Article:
Caring for Creation

Uh oh, the tv remote isn’t working, time to change the batteries. You get new ones and put them in. What do you do with the old ones? Throw them away? Save them up in a bag or bucket for special handling?

For years, Hope Church has made this decision a lot easier by offering to collect used batteries to recycle them. Steve Griffore worked at Herman Miller where he could take the batteries for free to have them professionally recycled by Comprenew. When Steve retired earlier this year, the batteries could no longer go there. Thus we found ourselves confronted with a dilemma. Either we would pay for recycling through a certified organization like Comprenew, or we would give the batteries for free to a company whose practices we knew nothing about. Faced with a limited budget, the value of recycling batteries needed more research.

In 1996 single use household batteries stopped having mercury in them, making it safe for them to be disposed in landfills. However, the batteries contain resources like zinc, manganese, plastic, and copper that could go back into the production of new products. Deconstructing batteries to salvage these materials is a very difficult process performed in few locations. From a creation care perspective, the question is how many resources are used and pollution created during the salvaging of resources from recycled batteries compared to during extraction of “new” resources.

In the 2011 study Life Cycle Impacts Of Alkaline Batteries With A Focus On End‐Of‐Life, researchers at MIT determined that the emissions associated with transporting batteries for recycling, can become a significant amount depending on the battery recycling infrastructure in proximity. For example, how close is a drop off location, is that location an extra trip in the car and, how far is that location from the salvaging facility. Sometimes the amount of resources used to get batteries to recycling ends up offsetting the amount of resources saved by recycling.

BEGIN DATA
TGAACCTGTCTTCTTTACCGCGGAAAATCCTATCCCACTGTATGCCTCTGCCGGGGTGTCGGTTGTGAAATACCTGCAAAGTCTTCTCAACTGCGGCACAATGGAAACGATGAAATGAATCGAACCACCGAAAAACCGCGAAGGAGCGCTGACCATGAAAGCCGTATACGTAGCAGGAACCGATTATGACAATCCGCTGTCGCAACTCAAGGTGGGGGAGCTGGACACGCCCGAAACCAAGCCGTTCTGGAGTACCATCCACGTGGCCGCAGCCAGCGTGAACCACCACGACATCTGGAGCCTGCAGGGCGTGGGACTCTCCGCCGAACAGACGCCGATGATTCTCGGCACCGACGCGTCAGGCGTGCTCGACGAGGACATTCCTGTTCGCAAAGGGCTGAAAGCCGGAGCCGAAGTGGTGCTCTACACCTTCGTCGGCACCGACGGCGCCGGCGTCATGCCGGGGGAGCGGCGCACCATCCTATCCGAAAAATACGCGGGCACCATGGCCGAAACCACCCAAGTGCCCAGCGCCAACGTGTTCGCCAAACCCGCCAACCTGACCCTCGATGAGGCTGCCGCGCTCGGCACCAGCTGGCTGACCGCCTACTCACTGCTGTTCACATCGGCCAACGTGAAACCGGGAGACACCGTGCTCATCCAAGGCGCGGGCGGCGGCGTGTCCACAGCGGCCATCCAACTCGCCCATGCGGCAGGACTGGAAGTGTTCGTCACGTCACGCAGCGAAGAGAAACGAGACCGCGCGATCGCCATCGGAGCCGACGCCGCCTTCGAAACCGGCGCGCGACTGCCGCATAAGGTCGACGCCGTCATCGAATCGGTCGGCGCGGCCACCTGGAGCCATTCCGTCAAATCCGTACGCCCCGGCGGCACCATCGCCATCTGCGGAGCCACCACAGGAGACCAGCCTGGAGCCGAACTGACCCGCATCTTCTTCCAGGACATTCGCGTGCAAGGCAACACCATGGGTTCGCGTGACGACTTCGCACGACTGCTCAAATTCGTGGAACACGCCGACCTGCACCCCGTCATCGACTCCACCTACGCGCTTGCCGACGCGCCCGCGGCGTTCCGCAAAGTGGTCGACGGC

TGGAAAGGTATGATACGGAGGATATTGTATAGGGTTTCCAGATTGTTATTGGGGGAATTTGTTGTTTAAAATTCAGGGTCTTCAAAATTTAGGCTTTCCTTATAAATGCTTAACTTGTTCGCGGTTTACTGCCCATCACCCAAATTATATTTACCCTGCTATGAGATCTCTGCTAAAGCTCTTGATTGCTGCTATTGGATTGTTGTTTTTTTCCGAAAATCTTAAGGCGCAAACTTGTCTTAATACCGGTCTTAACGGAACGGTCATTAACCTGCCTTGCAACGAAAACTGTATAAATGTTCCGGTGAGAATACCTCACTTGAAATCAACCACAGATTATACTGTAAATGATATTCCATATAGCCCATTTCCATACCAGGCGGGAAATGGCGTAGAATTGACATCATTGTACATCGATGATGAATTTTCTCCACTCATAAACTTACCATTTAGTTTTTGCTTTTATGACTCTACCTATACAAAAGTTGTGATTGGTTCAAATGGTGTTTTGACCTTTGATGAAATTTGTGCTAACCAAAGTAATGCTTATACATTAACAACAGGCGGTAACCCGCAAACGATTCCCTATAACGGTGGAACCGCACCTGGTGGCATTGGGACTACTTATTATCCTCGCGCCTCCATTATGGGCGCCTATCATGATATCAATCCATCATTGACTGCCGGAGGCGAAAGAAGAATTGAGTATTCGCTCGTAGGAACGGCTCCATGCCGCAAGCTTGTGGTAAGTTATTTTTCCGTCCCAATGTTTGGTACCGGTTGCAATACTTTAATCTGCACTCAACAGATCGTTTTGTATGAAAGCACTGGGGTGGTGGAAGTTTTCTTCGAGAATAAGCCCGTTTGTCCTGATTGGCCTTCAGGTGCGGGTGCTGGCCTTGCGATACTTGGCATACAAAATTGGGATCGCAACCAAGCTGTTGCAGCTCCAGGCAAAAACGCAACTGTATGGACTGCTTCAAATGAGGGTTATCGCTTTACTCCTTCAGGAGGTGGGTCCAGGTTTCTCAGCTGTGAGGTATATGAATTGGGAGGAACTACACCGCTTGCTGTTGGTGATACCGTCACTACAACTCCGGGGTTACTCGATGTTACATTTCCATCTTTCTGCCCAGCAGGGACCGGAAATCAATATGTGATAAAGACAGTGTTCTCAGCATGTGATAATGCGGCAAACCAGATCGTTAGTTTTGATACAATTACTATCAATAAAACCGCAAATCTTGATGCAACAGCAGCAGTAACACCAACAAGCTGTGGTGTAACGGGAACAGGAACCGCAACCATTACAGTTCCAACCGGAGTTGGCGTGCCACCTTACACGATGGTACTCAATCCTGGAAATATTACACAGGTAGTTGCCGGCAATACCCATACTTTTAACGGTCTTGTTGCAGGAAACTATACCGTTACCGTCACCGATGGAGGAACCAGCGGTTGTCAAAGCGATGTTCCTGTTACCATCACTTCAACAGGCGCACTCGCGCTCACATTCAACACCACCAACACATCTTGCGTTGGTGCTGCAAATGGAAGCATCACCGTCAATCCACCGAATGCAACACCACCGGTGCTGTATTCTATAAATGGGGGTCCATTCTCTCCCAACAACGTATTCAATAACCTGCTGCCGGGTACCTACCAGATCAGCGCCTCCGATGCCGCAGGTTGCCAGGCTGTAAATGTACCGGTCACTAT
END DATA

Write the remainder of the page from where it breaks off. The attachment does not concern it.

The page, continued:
After analysis, we determined Hope Church is well positioned for battery recycling. Congregants bring batteries are not making an extra trip. When the bucket is full, we take the bucket to a collection point which pools more batteries before taking them across the state to relatively close Brighton. Thus we determined to pursue continuation of battery recycling. Steve was able to work out an arrangement with Comprenew that allows us to give them our batteries for free, so the only cost involved is the transportation, which Steve generously donates to do. If you have any thoughts on this decision, please let me know, you can email at joearevalo23@gmail.com. We hope to expand the opportunities at Hope Church to collect items for recycle or reuse. If you have any ideas, please send them my way!

~Joe Arevalo, Caring for Creation Coordinator